Smart Solutions

Nagelbush Tames Florida Heat With EVAPCO Cooling Towers

A Nagelbush Mechanical worker makes the piping connections for the EVAPCO cooling towers at the luxury Park Grove high rise in Florida. Project Manager Andrew Sanek praised EVAPCO products as easy to work with, which helps during installation.

South Florida’s weather poses many challenges, so Nagelbush Mechanical, Inc. relied on EVAPCO cooling towers to withstand the heat, sea air, and high winds for residents of the luxurious three-tower Park Grove complex along the shores of Biscayne Bay in South Florida.

The new towers bring modern architecture to a historic section of the city. Each high rise has 22 stories with high windows that offer grand views of the ocean. The three towers are connected with a common podium structure housing two levels of retail space, a bank, a large restaurant, and parking. Residents of the building expect ample cooling to keep Miami’s heat and humidity at bay. Building managers expect a system that minimizes energy consumption using reliable equipment.

To preserve the modern design of the Park Grove complex, Nagelbush hid the EVAPCO cooling units in a recessed area of the roof yet managed to ensure they had sufficient air flow for peak performance.

When it came to designing the cooling tower system, engineers from Steven Feller P.E., LLC, sought assistance from Integrated Cooling Solutions, LLC, which provided input on technical aspects of the equipment. Nagelbush was the contractor of choice, with a portfolio containing multiple condominium complexes in Miami and a reputation as a leading mechanical systems installer.

Maximizing tenant space is a priority for real estate developers. Yet, for water-sourced heat pump systems installed at Park Grove, cooling towers are some of the largest pieces of equipment in the mechanical mix. “One challenge was [the mechanical] footprint and getting the right air capacity into the cooling tower space,” said David Fernandez, P.E., LEED-AP, CEO of Integrated Cooling Solutions.

Andrew Sanek, project manager for Nagelbush, described the unique challenge faced by the bank. “The way Park Grove is built, the podium area is a two-story feature,” he said. “The whole thing is constructed with landscaping, trees, and pools that are actually located over the bank. So the bank technically has no roof. Its roof is an interstitial floor below the pool deck. And because the bank didn’t really have a roof, we had to make sure we designed it properly so that adequate air could come in to supply the cooling towers with what they needed.”

Cool Solutions

Cooling plant equipment for towers one and two are similarly sized at 2,000 tons and 2,400 tons, respectively, but smaller for tower three (the Club Tower) at 1,440 tons. Each of these buildings is served by a two-cell EVAPCO cooling tower: Model USS-212-528 for One Park Grove, USS-212-4N28 for Two Park Grove, and USS-29-924 for the Club Tower residences.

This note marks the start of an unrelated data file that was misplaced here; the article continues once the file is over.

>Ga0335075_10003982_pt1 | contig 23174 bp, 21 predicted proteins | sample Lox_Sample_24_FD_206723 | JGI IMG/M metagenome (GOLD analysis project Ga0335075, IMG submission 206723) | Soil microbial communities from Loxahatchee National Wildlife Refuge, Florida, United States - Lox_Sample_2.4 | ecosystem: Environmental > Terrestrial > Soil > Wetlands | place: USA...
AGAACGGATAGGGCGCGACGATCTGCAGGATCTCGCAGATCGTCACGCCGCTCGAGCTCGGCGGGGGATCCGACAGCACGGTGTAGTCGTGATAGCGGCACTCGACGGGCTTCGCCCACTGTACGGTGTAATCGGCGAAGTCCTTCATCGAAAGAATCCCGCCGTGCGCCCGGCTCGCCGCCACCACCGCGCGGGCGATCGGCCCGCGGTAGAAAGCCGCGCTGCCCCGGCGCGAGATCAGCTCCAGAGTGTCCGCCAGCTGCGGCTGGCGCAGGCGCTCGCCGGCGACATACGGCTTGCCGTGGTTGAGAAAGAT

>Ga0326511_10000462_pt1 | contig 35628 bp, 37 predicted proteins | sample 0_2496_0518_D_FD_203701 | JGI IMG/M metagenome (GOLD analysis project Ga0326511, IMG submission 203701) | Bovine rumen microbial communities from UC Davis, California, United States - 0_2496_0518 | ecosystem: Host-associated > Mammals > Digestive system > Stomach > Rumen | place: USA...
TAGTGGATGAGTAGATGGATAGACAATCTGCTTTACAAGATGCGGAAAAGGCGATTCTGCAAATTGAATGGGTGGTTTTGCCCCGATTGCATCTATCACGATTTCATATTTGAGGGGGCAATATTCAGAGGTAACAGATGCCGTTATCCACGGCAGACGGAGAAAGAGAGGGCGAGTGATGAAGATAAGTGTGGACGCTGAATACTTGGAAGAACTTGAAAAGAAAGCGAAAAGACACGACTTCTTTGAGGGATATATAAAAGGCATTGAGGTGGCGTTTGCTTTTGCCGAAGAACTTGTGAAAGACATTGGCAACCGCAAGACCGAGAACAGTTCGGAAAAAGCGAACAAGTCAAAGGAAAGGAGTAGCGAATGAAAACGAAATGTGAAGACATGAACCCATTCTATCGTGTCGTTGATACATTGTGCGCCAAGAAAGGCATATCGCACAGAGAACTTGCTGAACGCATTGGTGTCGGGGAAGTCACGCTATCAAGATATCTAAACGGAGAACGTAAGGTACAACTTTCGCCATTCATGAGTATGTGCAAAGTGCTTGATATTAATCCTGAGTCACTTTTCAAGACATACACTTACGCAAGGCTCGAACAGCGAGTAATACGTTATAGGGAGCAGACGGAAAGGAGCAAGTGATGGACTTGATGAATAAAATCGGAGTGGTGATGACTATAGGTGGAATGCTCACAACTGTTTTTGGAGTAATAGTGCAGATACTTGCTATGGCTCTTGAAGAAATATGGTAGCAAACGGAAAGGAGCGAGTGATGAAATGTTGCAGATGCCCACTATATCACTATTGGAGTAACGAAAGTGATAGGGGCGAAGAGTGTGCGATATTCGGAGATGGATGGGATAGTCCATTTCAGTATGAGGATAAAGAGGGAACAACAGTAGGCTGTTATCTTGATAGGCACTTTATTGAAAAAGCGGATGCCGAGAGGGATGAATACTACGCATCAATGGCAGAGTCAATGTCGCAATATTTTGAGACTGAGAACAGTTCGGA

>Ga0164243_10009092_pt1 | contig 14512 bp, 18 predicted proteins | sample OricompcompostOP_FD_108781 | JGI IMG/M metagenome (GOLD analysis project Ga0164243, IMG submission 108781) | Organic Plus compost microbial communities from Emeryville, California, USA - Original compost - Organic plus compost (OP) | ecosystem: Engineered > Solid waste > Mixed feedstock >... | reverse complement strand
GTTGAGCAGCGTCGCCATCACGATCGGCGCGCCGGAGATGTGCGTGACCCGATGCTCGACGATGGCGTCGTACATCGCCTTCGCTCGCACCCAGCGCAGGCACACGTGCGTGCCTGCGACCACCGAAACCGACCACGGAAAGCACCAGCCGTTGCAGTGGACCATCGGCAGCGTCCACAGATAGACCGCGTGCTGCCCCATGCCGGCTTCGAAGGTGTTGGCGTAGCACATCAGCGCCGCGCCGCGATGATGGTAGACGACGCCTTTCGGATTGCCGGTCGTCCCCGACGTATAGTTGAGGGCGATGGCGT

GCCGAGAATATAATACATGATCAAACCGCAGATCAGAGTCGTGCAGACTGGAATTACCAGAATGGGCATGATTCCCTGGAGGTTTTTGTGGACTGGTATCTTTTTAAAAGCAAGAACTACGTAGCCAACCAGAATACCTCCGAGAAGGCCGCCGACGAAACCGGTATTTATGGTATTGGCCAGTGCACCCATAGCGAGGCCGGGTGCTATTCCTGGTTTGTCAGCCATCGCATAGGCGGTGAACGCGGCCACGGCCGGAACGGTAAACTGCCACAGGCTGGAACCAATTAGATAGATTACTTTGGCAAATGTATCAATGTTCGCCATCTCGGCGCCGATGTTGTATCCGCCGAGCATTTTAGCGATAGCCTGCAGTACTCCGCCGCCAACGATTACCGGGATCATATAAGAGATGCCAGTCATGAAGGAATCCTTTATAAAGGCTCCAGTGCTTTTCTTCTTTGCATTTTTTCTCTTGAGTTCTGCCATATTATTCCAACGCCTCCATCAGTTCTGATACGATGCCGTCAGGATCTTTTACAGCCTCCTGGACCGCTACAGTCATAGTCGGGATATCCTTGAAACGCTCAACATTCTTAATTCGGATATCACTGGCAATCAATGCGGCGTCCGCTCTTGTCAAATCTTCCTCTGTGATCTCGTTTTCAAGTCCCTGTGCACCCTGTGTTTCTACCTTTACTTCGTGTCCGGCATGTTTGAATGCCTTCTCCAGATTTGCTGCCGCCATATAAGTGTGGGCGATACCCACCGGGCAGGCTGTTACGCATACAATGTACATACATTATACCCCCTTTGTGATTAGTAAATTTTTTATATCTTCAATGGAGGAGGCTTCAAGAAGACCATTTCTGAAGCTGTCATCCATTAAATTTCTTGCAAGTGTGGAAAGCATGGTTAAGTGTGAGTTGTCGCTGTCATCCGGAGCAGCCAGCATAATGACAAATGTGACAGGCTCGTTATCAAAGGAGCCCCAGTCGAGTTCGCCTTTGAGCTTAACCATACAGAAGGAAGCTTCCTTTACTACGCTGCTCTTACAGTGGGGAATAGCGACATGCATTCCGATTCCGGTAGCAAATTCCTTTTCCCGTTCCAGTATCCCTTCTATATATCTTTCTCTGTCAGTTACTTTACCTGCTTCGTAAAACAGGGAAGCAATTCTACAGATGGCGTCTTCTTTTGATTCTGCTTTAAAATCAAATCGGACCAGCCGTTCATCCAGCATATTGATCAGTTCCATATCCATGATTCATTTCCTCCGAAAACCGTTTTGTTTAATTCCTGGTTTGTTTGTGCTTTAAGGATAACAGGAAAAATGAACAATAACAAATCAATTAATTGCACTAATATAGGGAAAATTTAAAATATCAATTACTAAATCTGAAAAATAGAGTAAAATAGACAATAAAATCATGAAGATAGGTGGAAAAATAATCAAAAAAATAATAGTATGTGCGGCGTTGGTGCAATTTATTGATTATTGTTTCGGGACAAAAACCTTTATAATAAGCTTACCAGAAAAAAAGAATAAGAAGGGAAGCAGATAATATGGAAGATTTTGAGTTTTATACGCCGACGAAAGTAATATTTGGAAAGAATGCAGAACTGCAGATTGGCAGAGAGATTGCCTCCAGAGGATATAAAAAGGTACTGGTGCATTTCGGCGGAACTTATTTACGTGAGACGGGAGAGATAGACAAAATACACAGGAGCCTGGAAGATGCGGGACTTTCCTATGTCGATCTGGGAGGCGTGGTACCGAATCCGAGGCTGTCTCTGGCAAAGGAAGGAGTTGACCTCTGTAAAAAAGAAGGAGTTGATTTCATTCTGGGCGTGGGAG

Nagelbush Mechanical installed EVAPCO cooling towers in a 22-story complex in south Florida, in part because their stainless steel construction can resist the corrosive salty air, and their wind pressure tolerances can withstand hurricanes.

“This is a typical type of system for condos in Florida,” Fernandez said. “The cooling towers serve water source heat pumps across the heat exchangers. Each cooling tower is paired with a set of pumps, then a heat exchanger to isolate the loop, eliminating the risk of mineralized scale in the building’s distribution piping, and the heat pumps are also on an isolated loop.”

The cooling towers serve more than just the connected heat pump system. “For fresh air to the building, three Petra rooftop units provide 100-percent outside air, using condenser water for their DX [direct expansion] cooling systems,” said Sanek. “Towers one and two each have two 8,000 cubic feet-per-minute (CFM) rooftop units while tower three has one 21,000 CFM unit because of the larger corridor area in that tower.”

The bank has a fully redundant system with two EVAPCO LSTE-4312-s cooling towers providing a total of 300 tons. “The bank wanted complete redundancy,” said Sanek, “so they have double the equipment in order to achieve 100-percent backup.”

The EVAPCO units offered several advantages to this application. “The units were constructed using stainless steel, which is popular for good reason in south Florida where salty air can be quite corrosive,” said Fernandez. “EVAPCO’s wind pressure tolerances were also important because of the risk of hurricanes.”

As proof, the units stood strong through Hurricane Irma’s category four devastation in September 2017.

Getting Creative

Tower dimensions for the required capacities were critical because of the tight spacing available. “The footprint and the layout presented a challenge,” said Fernandez, “and we had to get creative with how these units were arranged. Fortunately, the EVAPCO units are modular and can be oriented for the piping to work.”

Having sufficient airflow around a cooling tower is fundamental to its performance, which is why most cooling towers are located on open rooftops. For Park Grove, however, cooling towers did not match the building’s sophisticated look.

Hiding a cooling tower on the rooftop of a 22-story building is not easy. “We put these units in a recessed area of the roof with three walls so only one side was available for airflow,” said Sanek. “The parapet walls are 10 feet high around all the rooftop equipment to hide it. We had one side that was basically all louvers to allow airflow to the cooling towers.”

Sanek said the EVAPCO products “are very easy to work with, and the design team gave excellent support to the engineers. So most issues were already taken care of before installation.”

“Today, Park Grove is one of the trendier places overlooking Biscayne Bay,” said Fernandez.

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